News Articles

10/2/97 Cooperative Program gifts support 10,000-plus Baptist missionaries

NASHVILLE, Tenn. (BP)–What, exactly, is the Cooperative Program?
Far more, say Southern Baptist workers, than dollar amounts of any kind — as crucial as those amounts may be year after year.
The Cooperative Program is both the ministry Southern Baptists do cooperatively as well as a key channel of financial support for the work of more than 10,000 missionaries sharing the gospel of Jesus Christ globally and across North America.
The human side of the Cooperative Program is reflected, for example, in “Missionary Moments,” a resource published by Southern Baptist Convention Executive Committee’s Cooperative Program office.
The booklet provides brief missionary accounts for each Sunday morning and evening worship service of the year — accounts that can be used in offertory prayers and also in various other settings, such as Sunday school and meetings of deacons, Brotherhood, Woman’s Missionary Union and/or stewardship committees.
A few examples of home and overseas missionary work recounted in the 1998 edition of Missionary Moments:
— “Amidst dental services, X-rays, a pharmacy, and IV-infusion manufacturing is the simple message of Jesus Christ. Missionaries Mike and Carol Ewing work in the Kogoma Baptist Hospital in Tanzania. The (surrounding) population is almost 90 percent Muslim. Through Cooperative Program gifts, the hospital provides affordable, quality health care to these people while sharing the good news of Christ. Carol leads a Sunday school class of more than 60 children. Without these Cooperative Program- funded ministries, many of these patients and children would not hear about Jesus.”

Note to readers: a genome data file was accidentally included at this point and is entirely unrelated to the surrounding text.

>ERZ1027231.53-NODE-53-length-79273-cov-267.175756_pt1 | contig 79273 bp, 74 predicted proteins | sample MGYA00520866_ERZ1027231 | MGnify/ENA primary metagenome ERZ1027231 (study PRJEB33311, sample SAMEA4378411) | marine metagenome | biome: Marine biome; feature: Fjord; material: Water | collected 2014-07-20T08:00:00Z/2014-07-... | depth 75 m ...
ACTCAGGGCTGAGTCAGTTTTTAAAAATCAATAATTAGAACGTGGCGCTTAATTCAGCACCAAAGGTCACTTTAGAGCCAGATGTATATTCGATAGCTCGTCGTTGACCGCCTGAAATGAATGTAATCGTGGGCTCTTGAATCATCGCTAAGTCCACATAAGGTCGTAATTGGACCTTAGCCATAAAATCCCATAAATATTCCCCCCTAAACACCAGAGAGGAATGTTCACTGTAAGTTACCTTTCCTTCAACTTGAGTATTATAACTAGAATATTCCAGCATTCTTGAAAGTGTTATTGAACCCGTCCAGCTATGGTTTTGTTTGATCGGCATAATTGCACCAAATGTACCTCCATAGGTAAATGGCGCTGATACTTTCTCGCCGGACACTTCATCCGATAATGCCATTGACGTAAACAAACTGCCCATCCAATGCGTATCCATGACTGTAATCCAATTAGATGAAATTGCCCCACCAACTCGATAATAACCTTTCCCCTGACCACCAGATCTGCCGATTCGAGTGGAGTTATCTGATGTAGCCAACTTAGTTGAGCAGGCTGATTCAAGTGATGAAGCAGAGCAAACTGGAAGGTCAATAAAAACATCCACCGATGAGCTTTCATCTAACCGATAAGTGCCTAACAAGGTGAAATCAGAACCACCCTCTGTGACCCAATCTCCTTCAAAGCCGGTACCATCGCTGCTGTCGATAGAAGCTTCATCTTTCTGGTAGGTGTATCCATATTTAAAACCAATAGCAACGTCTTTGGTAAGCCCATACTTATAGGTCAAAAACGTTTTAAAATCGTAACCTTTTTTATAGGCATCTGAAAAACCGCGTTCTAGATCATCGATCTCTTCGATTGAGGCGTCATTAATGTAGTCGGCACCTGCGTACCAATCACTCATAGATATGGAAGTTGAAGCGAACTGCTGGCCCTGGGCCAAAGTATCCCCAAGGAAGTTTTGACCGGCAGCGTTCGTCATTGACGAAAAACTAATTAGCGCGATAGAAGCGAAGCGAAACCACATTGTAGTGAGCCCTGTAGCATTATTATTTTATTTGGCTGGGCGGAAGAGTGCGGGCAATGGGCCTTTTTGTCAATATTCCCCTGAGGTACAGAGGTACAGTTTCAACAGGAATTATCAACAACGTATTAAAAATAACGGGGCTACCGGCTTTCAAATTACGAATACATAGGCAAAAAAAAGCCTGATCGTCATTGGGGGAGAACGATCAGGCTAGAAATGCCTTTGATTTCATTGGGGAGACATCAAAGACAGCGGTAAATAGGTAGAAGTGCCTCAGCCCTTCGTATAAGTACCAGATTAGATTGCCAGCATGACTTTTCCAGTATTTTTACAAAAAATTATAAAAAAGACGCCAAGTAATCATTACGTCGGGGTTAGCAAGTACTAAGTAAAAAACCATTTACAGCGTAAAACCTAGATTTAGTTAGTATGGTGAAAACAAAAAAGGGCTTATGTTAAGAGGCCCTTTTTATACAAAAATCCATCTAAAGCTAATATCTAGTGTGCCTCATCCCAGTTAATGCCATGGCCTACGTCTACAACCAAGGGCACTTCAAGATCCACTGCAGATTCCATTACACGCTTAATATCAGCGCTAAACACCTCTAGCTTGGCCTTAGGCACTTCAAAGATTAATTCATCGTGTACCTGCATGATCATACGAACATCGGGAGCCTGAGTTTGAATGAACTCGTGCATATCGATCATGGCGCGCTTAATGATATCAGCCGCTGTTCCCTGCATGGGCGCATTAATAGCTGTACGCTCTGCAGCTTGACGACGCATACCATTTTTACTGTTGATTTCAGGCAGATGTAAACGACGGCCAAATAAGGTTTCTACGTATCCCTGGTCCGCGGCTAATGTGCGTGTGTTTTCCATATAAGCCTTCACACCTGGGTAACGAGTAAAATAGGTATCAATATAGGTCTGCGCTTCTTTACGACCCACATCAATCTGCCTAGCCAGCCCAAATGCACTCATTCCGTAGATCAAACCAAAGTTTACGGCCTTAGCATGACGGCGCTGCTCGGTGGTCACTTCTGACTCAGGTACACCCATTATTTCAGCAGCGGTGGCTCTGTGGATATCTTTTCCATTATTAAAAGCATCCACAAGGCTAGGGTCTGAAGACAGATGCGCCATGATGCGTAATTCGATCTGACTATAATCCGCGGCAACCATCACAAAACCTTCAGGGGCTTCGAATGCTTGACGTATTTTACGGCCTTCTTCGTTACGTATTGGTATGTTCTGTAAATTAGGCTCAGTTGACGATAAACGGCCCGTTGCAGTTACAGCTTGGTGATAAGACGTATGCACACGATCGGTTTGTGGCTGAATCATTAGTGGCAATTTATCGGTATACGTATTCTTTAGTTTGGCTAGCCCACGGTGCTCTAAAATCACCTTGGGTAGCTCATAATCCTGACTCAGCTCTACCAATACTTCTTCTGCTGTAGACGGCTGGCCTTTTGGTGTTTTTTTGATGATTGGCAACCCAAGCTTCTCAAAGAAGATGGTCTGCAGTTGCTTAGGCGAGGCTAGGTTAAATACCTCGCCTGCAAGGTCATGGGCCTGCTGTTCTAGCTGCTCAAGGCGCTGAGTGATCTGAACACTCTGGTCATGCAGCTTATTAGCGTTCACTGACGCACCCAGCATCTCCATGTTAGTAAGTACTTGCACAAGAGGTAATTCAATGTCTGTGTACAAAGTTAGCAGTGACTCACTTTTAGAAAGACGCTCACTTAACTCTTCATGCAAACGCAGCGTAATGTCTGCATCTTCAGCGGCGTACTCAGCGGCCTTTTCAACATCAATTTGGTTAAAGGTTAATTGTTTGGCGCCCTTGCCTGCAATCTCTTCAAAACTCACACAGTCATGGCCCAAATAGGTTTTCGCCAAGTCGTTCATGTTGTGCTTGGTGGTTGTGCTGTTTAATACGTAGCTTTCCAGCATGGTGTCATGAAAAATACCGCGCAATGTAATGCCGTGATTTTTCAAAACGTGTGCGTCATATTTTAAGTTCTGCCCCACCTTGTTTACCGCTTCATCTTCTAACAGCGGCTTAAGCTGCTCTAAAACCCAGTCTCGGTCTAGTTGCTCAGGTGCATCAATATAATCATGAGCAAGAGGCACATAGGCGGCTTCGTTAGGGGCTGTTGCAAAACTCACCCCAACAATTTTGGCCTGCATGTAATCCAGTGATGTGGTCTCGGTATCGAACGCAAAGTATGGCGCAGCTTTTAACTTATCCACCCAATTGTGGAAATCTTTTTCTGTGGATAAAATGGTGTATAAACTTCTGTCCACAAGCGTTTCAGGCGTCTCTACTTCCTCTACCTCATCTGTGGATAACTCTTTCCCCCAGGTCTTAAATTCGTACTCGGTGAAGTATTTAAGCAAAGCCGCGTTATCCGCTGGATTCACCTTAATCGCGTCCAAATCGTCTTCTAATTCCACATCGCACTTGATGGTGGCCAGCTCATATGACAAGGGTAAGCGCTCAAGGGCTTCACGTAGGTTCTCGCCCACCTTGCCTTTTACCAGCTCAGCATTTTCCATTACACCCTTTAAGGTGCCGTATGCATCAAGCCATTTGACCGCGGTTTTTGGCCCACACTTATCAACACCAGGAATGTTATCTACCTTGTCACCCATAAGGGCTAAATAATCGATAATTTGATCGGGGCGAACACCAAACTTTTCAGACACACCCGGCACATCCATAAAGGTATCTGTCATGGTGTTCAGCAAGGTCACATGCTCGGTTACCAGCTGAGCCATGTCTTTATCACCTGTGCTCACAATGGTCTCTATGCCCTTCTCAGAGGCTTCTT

— “Support through the Cooperative Program is making it possible for people who have been enslaved by the traditional voodoo religion to know freedom in Christ. Church planters Jess and Peggy Thompson work among the Ife’ people of western Benin, helping Benin Christians develop and establish churches where there was no evangelical witness before. A man who recently accepted Christ as his Savior told the Thompsons he was able to sleep without fear for the first time in years, and that he ‘awoke to a different world of peace’ that he never knew existed.”
— “James and Patsy Myers serve as missionaries to Idaho. The religious background of their neighbors is uncertain at best. Some are Catholic while others have ties to the Church of Jesus Christ of Latter- day Saints (or Mormons). Others simply have no church involvement at all. The Myers began working in Idaho in 1964 as church planters and have helped establish nine missions in the area. The needs of these missions range from mission pastors to music ministry workers to Sunday school teachers. … James and Patsy(‘s ministry) is made possible by Cooperative Program gifts.”
— “Based in the San Francisco, California area, home missionary Howard Burkhart travels the state helping to set up deaf churches and interpretive ministries. Many deaf people feel isolated and long for social interaction with other hearing-impaired individuals. In Howard’s area, there are four deaf churches led by deaf pastors and 27 interpretive hearing ministries in churches, ministering to approximately 425 people. None of this would be possible without the support of the Cooperative Program.”
Copies of a catalog of materials to support the Cooperative Program, such as Missionary Moments, can be obtained by calling 1-800-722-9407 or writing to Cooperative Program Office, 901 Commerce St., Nashville, TN 37203.